Bias went to Northwestern and played under Bob Wagner. Hawkins, who coached another former Maryland standout and NBA player, Walt Williams, said the Wildcats played a team system, but Bias’ talents were evident.

‘‘I remember Bob [Wagner] would go to camp, learn a move, come back and the first thing he’d do is teach Lenny,” said Wake, who coached Bias on the AAU circuit. ‘‘Teach Lenny today and Lenny would use it tomorrow. He was that quick of a learner and good of an athlete.”

Bias chose to stay close to home at Maryland, less than a 10-minute walk from his high school in Hyattsville. After winning player of the year honors in the Atlantic Coast Conference in 1984-85, following in the footsteps of North Carolina’s Michael Jordan, Bias’ legend began to grow.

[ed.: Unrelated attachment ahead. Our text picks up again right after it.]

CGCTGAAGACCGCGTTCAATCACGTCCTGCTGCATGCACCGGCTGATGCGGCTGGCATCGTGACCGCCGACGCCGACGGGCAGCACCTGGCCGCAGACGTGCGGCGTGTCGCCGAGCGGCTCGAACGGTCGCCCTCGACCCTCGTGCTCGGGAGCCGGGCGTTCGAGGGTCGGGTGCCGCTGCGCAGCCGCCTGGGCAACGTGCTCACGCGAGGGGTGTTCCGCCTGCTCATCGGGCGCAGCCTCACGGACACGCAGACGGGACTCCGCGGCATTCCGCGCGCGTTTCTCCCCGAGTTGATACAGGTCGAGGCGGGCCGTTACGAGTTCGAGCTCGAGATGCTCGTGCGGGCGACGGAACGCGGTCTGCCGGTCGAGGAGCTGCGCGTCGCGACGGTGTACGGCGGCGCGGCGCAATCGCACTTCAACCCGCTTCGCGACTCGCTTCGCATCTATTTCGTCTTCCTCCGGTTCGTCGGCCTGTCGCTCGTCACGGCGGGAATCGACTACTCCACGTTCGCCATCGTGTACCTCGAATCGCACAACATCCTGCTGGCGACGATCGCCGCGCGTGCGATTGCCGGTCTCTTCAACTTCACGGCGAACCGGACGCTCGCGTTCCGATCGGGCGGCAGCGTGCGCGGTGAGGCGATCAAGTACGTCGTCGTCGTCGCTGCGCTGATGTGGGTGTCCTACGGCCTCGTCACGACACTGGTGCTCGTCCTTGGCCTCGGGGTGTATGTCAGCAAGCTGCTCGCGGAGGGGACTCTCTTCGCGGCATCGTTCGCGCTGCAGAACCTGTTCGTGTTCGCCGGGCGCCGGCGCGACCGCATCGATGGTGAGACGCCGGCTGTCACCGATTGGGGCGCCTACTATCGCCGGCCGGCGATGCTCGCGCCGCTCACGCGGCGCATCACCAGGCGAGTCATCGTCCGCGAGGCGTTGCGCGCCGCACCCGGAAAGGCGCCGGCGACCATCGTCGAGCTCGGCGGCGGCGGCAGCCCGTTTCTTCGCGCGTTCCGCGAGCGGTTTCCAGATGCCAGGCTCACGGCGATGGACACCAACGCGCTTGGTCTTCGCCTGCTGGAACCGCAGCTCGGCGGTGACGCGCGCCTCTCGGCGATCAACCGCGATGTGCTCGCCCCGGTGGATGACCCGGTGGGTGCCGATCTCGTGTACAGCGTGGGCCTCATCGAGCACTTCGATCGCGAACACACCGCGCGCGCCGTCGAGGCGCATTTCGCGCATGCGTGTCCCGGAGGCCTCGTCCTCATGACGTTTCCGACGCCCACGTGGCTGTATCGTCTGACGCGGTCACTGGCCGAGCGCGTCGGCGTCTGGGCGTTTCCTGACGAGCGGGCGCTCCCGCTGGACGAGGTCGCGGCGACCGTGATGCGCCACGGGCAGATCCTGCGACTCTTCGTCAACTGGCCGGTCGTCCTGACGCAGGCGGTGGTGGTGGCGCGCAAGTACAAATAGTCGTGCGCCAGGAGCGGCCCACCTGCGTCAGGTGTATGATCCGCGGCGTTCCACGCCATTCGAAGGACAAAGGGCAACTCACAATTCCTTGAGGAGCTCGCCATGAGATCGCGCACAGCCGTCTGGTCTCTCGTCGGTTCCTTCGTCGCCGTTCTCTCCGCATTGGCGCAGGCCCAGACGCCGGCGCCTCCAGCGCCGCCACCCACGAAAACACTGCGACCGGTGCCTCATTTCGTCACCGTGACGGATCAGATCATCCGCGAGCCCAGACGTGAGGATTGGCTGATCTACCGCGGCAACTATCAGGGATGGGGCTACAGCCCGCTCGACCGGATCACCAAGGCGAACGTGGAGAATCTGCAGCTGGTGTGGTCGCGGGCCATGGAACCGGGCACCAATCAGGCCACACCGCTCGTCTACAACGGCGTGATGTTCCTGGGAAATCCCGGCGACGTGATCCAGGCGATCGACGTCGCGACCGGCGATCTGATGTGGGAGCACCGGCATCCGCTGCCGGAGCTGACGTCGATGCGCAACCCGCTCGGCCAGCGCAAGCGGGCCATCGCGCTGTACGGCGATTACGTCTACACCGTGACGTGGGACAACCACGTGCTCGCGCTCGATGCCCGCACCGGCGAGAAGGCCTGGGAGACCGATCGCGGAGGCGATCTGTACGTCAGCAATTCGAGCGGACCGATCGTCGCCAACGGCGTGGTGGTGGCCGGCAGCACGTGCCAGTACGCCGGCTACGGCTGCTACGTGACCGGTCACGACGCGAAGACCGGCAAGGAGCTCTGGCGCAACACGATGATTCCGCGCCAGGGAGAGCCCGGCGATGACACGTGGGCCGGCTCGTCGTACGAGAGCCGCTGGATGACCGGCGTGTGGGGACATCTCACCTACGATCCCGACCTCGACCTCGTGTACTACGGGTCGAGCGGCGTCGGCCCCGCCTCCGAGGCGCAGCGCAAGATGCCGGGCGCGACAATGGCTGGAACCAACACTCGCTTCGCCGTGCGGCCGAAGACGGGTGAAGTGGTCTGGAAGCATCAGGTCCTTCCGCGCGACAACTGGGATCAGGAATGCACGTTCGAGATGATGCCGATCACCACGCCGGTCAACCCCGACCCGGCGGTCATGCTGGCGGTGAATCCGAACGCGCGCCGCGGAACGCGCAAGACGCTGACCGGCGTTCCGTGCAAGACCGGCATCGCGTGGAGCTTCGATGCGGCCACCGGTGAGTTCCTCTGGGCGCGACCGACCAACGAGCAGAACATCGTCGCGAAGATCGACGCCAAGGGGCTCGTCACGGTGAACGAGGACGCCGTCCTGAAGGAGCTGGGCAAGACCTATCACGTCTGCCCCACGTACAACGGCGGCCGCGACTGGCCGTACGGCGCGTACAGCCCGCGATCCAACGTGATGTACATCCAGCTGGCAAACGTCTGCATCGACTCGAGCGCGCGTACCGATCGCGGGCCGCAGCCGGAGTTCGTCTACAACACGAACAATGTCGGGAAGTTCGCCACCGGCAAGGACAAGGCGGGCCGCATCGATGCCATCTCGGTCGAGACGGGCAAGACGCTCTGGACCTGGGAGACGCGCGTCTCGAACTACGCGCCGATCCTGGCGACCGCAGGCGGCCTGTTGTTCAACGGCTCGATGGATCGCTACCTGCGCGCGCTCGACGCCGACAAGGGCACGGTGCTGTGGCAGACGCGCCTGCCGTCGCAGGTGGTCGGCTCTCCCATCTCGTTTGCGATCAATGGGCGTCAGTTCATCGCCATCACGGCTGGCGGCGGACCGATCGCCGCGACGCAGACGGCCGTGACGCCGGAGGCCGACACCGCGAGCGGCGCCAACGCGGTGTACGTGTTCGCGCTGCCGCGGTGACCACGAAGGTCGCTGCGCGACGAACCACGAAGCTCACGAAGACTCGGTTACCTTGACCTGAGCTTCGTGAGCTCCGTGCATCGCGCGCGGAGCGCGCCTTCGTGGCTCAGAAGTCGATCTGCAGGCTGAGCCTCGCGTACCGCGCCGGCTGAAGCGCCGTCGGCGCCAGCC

‘‘I just remember him being the king on campus,” said Laurel coach Keith Coutreyer, who was then a freshman at Columbia Union College in nearby Takoma Park. ‘‘I remember him being in the dorm room that looked out over the court, looking to see if the run was good, then coming out and just taking over the court. He was so good, guys would go up there in the event that he would come out on the court that day. He may not show up, but it would be 50 guys out there playing hard to get [Maryland’s players] to come out and play. On the day they came out, you remembered that if you lost, you weren’t getting back on the court.”

Bias won his second straight ACC player of the year honors in his senior season and finished with a then school-record 2,149 points. His signature performance may have come in the Terps’ victory at North Carolina, which was the Tar Heels’ first loss at the new Dean Smith Center. Bias scored 35 points, including a steal and reverse dunk off an inbound pass.

At 6-foot-8 and 225 pounds, Bias was built like a Greek statue with a blend of grace, power and athleticism. He was seemingly on his way to joining another local kid, Palmer Park’s Sugar Ray Leonard, in athletic stardom.